run may be supplied, if you like.

       Each call to "run_me" or "run_tests" generates a new instance, and you can call them as
       many times, with as many different arguments, as you like.  Since Test::Routine can't know
       how many times you'll call different test routines, you are responsible for calling
       "done_testing" when you're done testing.

       Running individual tests

       If you only want to run a subset of the tests, you can set the "TEST_METHOD" environment
       variable to a regular expression that matches the names of the tests you want to run.

       For example, to run just the test named "customer profile" in the "MyTests" class.

         use Test::More;
         use Test::Routine::Util;

         $ENV{TEST_METHOD} = 'customer profile';
         run_tests('one test', 'MyTests');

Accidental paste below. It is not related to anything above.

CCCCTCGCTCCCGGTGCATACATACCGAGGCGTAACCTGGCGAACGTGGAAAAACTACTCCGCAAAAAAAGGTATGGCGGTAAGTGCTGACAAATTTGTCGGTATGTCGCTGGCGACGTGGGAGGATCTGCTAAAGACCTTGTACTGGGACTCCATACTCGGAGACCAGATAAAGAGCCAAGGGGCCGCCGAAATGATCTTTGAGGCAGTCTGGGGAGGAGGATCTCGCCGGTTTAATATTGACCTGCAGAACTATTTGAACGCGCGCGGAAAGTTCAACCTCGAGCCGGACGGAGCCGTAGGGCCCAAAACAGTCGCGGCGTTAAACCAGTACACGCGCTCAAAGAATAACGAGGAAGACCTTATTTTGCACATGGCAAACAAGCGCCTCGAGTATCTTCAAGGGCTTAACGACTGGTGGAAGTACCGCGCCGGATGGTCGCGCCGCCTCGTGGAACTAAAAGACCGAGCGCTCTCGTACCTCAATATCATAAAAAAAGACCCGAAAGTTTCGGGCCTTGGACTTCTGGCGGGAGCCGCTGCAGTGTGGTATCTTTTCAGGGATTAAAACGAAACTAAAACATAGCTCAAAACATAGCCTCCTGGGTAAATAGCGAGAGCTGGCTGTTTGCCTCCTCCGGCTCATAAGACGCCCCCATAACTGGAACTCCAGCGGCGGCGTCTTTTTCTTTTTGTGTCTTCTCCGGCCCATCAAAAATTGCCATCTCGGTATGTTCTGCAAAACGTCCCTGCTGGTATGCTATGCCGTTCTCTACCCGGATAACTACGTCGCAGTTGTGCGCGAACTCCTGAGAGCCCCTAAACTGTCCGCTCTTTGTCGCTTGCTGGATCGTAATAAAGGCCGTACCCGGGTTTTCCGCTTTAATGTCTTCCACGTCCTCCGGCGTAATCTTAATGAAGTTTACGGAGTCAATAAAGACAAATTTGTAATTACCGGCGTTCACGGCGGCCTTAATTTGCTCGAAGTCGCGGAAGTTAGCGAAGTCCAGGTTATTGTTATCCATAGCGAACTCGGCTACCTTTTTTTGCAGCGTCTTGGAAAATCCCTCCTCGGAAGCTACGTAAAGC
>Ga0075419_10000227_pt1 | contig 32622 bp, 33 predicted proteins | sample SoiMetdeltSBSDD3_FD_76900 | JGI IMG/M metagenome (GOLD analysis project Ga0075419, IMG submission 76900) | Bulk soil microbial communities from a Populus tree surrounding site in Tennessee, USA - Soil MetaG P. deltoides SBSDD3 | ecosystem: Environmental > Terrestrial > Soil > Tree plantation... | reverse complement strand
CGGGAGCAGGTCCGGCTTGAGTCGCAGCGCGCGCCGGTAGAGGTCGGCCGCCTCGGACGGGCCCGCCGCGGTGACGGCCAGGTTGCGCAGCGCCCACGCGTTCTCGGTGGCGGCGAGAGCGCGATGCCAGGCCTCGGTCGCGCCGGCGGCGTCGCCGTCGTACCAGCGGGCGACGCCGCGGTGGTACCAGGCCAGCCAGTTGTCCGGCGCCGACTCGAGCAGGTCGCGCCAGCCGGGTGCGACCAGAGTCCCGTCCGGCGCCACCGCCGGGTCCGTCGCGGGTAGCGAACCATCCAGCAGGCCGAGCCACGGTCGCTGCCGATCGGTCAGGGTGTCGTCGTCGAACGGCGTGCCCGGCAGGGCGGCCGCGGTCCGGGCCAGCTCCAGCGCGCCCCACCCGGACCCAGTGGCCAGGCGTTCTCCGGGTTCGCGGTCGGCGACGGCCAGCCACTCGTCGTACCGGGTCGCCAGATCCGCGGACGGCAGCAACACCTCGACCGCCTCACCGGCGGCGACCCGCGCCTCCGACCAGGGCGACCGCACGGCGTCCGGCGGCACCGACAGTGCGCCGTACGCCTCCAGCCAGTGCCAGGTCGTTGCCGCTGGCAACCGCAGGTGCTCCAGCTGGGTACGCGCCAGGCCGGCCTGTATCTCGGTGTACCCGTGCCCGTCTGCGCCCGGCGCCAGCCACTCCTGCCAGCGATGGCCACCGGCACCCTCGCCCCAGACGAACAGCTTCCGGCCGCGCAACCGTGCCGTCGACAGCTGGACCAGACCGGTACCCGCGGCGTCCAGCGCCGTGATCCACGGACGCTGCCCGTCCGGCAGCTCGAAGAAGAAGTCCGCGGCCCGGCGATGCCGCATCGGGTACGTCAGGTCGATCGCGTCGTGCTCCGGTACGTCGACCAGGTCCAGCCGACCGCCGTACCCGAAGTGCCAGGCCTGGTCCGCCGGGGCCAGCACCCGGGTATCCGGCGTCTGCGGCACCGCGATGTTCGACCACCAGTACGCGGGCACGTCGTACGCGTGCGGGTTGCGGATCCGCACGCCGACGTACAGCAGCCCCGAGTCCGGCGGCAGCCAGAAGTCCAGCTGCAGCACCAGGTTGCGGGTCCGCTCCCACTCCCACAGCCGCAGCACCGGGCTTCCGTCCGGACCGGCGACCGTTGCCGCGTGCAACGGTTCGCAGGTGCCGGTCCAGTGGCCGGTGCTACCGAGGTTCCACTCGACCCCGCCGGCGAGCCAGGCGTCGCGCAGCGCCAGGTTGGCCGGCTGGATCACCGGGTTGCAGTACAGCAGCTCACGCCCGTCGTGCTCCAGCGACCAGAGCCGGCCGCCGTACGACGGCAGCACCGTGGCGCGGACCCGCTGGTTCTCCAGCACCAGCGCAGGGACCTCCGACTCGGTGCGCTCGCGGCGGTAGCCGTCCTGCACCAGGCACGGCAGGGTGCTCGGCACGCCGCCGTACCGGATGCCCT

done_testing;

       To run all tests with "customer" in the name:

         use Test::More;
         use Test::Routine::Util;

         $ENV{TEST_METHOD}= '.*customer.*';
         run_tests('some tests', 'MyTests');
         done_testing;

       If you specify an invalid regular expression, your tests will not be run:

         use Test::More;
         use Test::Routine::Util

         $ENV{TEST_METHOD} = 'C++'
         run_tests('invalid', 'MyTests');
         done_testing;

       When you run it:

             1..0
             # No tests run!
         not ok 1 - No tests run for subtest "invalid"

AUTHOR

       Ricardo Signes <rjbs@cpan.org>

CONTRIBUTORS

       ·   Alex White <VVu@geekfarm.org>

       ·   Dagfinn Ilmari Mannsåker <ilmari@ilmari.org>

       ·   gregor herrmann <gregoa@debian.org>

       ·   Jesse Luehrs <doy@tozt.net>

       ·   Yanick Champoux <yanick@babyl.dyndns.org>

COPYRIGHT AND LICENSE

       This software is copyright (c) 2010 by Ricardo Signes.

       This is free software; you can redistribute it and/or modify it under the same terms as
       the Perl 5 programming language system itself.